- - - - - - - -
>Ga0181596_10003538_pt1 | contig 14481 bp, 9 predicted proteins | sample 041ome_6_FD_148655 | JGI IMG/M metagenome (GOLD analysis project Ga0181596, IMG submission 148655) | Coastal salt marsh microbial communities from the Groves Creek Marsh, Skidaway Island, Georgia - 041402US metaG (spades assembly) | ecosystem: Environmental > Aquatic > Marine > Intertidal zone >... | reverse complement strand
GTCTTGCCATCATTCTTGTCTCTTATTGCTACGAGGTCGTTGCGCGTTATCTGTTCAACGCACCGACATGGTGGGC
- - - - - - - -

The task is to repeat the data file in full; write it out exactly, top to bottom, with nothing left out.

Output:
>Ga0181596_10003538_pt1 | contig 14481 bp, 9 predicted proteins | sample 041ome_6_FD_148655 | JGI IMG/M metagenome (GOLD analysis project Ga0181596, IMG submission 148655) | Coastal salt marsh microbial communities from the Groves Creek Marsh, Skidaway Island, Georgia - 041402US metaG (spades assembly) | ecosystem: Environmental > Aquatic > Marine > Intertidal zone >... | reverse complement strand
GTCTTGCCATCATTCTTGTCTCTTATTGCTACGAGGTCGTTGCGCGTTATCTGTTCAACGCACCGACATGGTGGGC